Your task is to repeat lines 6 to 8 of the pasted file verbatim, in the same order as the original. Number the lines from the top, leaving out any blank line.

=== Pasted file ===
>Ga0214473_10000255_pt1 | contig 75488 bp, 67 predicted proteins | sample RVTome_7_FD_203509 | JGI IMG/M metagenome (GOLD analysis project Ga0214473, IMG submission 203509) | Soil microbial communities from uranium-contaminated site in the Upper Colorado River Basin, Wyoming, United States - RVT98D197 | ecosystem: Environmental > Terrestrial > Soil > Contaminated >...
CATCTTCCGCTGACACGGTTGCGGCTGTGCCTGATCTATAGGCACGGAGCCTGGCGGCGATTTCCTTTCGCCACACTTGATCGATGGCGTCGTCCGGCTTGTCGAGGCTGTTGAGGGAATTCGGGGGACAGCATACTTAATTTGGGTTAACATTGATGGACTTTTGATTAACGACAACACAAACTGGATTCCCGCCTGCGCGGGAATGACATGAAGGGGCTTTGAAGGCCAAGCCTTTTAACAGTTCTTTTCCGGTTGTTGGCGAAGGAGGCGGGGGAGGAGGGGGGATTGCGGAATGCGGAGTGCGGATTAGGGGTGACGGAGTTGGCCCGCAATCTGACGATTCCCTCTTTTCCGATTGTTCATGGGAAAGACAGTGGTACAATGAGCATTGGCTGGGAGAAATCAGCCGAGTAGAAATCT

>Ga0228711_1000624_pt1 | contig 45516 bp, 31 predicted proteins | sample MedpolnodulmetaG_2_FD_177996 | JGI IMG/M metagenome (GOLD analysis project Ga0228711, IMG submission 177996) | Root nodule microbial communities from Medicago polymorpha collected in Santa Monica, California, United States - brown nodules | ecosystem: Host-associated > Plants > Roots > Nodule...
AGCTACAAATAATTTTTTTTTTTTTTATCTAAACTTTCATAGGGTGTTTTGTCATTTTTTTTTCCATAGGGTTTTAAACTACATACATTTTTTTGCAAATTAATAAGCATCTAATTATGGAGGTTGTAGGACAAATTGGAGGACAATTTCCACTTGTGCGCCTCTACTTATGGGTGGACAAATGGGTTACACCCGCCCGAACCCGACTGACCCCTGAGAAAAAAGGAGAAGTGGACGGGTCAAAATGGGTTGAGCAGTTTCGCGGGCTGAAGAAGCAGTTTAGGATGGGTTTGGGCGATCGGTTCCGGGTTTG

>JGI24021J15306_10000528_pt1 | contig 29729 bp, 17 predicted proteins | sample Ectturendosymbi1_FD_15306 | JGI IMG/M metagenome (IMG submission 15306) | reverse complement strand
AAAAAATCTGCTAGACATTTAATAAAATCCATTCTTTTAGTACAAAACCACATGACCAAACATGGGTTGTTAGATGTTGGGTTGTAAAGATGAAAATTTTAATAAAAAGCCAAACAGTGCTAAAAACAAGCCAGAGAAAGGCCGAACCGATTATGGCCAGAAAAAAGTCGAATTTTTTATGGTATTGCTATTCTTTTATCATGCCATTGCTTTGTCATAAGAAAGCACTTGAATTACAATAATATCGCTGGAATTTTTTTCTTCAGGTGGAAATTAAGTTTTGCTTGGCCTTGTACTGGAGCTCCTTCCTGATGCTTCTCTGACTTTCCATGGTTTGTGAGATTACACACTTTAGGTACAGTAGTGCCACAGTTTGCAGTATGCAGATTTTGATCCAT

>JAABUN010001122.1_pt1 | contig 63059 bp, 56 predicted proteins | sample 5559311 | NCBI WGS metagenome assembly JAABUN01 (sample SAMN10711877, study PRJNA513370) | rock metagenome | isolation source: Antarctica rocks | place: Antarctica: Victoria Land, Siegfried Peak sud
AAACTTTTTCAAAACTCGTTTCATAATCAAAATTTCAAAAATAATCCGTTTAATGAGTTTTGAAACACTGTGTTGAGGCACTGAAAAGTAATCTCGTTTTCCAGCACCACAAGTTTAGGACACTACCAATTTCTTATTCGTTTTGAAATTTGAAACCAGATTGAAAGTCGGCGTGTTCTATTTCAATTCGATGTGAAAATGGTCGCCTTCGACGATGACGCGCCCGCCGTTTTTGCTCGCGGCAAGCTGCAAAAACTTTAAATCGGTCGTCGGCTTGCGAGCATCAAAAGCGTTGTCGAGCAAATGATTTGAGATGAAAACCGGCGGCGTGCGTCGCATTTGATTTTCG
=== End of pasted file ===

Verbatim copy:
AAAAAATCTGCTAGACATTTAATAAAATCCATTCTTTTAGTACAAAACCACATGACCAAACATGGGTTGTTAGATGTTGGGTTGTAAAGATGAAAATTTTAATAAAAAGCCAAACAGTGCTAAAAACAAGCCAGAGAAAGGCCGAACCGATTATGGCCAGAAAAAAGTCGAATTTTTTATGGTATTGCTATTCTTTTATCATGCCATTGCTTTGTCATAAGAAAGCACTTGAATTACAATAATATCGCTGGAATTTTTTTCTTCAGGTGGAAATTAAGTTTTGCTTGGCCTTGTACTGGAGCTCCTTCCTGATGCTTCTCTGACTTTCCATGGTTTGTGAGATTACACACTTTAGGTACAGTAGTGCCACAGTTTGCAGTATGCAGATTTTGATCCAT

>JAABUN010001122.1_pt1 | contig 63059 bp, 56 predicted proteins | sample 5559311 | NCBI WGS metagenome assembly JAABUN01 (sample SAMN10711877, study PRJNA513370) | rock metagenome | isolation source: Antarctica rocks | place: Antarctica: Victoria Land, Siegfried Peak sud
AAACTTTTTCAAAACTCGTTTCATAATCAAAATTTCAAAAATAATCCGTTTAATGAGTTTTGAAACACTGTGTTGAGGCACTGAAAAGTAATCTCGTTTTCCAGCACCACAAGTTTAGGACACTACCAATTTCTTATTCGTTTTGAAATTTGAAACCAGATTGAAAGTCGGCGTGTTCTATTTCAATTCGATGTGAAAATGGTCGCCTTCGACGATGACGCGCCCGCCGTTTTTGCTCGCGGCAAGCTGCAAAAACTTTAAATCGGTCGTCGGCTTGCGAGCATCAAAAGCGTTGTCGAGCAAATGATTTGAGATGAAAACCGGCGGCGTGCGTCGCATTTGATTTTCG